This morning I read an article from the Statehouse File written by Abdul-Hakim Shabazz (Indypolitics.org). The article discussed Common Core standards and served as a sensible argument in their defense to combat those who actively speak out against them.
From Abdul’s standpoint, arguing an overreach of power and complaining about further national guidelines for education isn’t where we should be at. Rather, understanding that the ACT’s and SAT’s (standardized tests that measure a student’s college readiness) will soon adjust their exams to fit Common Core curriculum is key. If we don’t it could leave Indiana students at a disadvantage should we choose to opt out.
Though a sensible opinion, I disagree with Abdul – respectfully. While I acknowledge his point and agree that we don’t want Hoosiers to be at a disadvantage, I say we take advantage of the implementation of Common Core elsewhere and use it as an opportunity for Indiana to shine. How? By opting out of it completely, and moving beyond it.
Hoosiers should not see the utilization of this program by ACT and SAT testing as a reason to subscribe to it. When a national bar is implemented it gives little incentive for anyone to exceed it. Indiana should understand Common Core for what it is, and still opt out.
Rather than submit to more nationalized standards, Indiana should show the strength of its independence by raising its own standards and competing with Common Core. Hoosiers can go beyond the bar, sending the most qualified individuals to college and to the workforce. Doing this we create incentives for colleges and employers to take in Hoosiers – knowing the environment of excellence that has been created throughout the state. When other states catch on they will compete.
Hold on…States competing for the highest standards of education? What would our nation become if all 50 states were trying to make their kids smarter than their neighbors rather than having one bar for all of them? What kind of national standard would encouraging competition among the states present to the rest of the world?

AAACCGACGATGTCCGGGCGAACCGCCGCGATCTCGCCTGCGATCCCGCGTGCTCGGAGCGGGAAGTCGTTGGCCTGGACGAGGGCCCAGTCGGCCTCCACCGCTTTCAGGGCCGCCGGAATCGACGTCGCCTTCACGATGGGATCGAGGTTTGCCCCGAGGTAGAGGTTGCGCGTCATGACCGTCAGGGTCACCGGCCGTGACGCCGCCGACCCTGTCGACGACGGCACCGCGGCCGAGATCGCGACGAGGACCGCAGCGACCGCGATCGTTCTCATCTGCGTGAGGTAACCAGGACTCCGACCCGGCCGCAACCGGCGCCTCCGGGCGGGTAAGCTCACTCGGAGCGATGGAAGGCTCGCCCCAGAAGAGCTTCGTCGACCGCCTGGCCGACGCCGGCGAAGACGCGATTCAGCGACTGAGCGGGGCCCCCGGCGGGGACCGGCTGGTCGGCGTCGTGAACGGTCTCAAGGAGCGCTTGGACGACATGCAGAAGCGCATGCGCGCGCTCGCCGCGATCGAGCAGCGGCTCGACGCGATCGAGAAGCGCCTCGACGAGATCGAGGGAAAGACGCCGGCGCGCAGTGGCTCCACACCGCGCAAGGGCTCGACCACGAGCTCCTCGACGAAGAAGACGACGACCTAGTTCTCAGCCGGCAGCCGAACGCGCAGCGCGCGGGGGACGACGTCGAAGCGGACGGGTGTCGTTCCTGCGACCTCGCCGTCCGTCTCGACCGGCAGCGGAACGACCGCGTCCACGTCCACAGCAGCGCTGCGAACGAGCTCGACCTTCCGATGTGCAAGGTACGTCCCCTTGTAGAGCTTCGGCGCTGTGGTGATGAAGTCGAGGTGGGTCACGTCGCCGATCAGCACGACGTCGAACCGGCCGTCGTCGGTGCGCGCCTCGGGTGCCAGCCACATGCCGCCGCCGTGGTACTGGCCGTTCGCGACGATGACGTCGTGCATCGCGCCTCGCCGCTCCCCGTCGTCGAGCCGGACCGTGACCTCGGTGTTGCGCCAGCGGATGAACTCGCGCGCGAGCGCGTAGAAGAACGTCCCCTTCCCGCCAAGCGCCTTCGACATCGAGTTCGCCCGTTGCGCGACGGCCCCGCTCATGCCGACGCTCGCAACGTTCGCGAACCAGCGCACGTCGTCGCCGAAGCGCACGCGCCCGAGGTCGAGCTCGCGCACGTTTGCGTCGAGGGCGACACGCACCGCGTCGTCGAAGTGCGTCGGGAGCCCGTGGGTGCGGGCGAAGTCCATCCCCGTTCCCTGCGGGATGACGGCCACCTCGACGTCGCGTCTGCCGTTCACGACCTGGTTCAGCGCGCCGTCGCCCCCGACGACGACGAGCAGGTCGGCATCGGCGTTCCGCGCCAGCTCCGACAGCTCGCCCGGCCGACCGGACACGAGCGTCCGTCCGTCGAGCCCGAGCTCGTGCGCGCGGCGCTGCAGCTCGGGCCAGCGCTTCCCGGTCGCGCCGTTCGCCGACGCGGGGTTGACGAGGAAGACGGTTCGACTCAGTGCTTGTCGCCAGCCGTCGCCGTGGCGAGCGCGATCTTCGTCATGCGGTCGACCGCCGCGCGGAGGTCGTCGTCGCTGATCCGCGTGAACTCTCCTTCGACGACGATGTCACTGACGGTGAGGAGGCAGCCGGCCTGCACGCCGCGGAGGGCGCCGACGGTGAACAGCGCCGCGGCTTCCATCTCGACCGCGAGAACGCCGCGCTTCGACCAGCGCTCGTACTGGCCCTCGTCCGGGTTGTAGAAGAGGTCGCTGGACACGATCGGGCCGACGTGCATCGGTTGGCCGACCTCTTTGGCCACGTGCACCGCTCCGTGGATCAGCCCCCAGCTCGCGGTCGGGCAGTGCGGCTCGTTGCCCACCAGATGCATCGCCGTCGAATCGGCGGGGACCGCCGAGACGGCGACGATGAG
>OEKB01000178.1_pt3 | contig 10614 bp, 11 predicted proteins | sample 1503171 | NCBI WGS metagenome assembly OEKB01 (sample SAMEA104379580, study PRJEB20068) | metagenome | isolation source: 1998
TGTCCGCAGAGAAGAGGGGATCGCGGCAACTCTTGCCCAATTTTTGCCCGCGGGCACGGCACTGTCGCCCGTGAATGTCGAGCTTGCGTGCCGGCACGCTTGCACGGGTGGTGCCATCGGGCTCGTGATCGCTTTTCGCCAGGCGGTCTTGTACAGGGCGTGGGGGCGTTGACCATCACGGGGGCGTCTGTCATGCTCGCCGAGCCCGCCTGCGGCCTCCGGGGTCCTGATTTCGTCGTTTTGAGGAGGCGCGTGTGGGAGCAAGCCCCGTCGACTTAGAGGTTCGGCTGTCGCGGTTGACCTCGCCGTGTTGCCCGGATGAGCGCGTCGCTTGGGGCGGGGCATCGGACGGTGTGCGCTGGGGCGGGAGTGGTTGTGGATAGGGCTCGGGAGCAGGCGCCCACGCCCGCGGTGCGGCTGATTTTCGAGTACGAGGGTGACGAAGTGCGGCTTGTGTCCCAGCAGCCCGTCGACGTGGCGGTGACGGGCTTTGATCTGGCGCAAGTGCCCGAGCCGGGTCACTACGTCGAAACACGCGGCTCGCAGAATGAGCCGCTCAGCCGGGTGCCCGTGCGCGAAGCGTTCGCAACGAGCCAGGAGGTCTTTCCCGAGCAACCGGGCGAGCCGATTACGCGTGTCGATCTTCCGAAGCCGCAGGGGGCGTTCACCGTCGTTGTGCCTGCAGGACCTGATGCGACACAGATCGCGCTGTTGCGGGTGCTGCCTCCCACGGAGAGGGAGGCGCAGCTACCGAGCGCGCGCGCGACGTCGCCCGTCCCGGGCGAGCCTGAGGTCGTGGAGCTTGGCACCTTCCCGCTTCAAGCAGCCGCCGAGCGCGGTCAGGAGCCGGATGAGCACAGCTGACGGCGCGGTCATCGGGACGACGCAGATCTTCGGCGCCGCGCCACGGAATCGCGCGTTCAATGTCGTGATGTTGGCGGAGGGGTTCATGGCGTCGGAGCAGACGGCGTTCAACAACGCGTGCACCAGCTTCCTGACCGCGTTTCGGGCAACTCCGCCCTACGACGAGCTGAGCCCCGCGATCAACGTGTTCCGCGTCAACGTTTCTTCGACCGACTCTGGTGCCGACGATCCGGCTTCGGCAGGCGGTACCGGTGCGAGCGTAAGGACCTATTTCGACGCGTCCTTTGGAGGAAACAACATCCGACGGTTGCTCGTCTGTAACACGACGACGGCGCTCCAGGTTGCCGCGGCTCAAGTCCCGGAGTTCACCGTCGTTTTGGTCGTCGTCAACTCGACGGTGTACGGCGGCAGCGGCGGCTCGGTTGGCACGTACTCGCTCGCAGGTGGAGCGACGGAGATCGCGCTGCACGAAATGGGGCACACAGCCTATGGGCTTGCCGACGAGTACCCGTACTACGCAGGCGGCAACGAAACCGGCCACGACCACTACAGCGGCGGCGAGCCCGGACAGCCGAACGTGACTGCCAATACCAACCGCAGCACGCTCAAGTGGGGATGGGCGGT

Imagine an Olympic track race. As it stands athletes run in a circle to see who can reach the finish line the fastest. That is comparable to education run by national standards.
Now imagine an Olympic competition where we removed the finish line and asked not who can make it the fastest, but instead who can make it the farthest.
Imagine Indiana legislators saying, “Okay. This is where these national educators think we need to be moving forward. Let’s examine where we are currently as a state and choose to rebuild our standards moving beyond the mark that these educators suggest.”
What would that mean for Hoosiers? Well it would mean holding our students to a higher standard for one. My personal opinion is that when you expect greatness you’re more likely to achieve it. Nobody thrives when the bar is low.
More so it would mean that we would be more than prepared. I’m no fan of standardized testing in general. I believe that education should be molded according to the individual – operating off of strength based standards and working to provide someone with a specialty in life rather than creating a nation where our children are Jacks of All Trades – Masters of None.
But if we’re going to maintain that standardized tests like the ACT’s and SAT’s are common practice, we should aim higher. Kids need to learn critical thinking as well as rote memorization, and we need to inspire them to love learning.
With that love of learning we can teach them beyond the dry limitations of standardized testing so they’ll be better than the system that exists around them.
I understand that state curriculum (as it stands) is far from perfect. But the greater challenge is getting kids to want to learn. As a person who worked with kids for the last seven years, often sitting beside them in their high school classrooms, it was sad to see that high school students were unable to answer questions like, “Who did America fight during the American Revolution?”
But half of the battle is knowing that so many of these kids slip through the cracks – not receiving adequate attention to who they are and what they’re capable of. Defining clear expectations for them, making them understand that we believe in them, and encouraging them as they push to meet their goals is the key. I not only believe that we can do that, I believe that we must.
And when we do it won’t matter how high we raise the bar.
In a short time I believe that we would thank ourselves – acknowledging that we had it in us all along to create the leaders of tomorrow, with no help from Common Core standards required.
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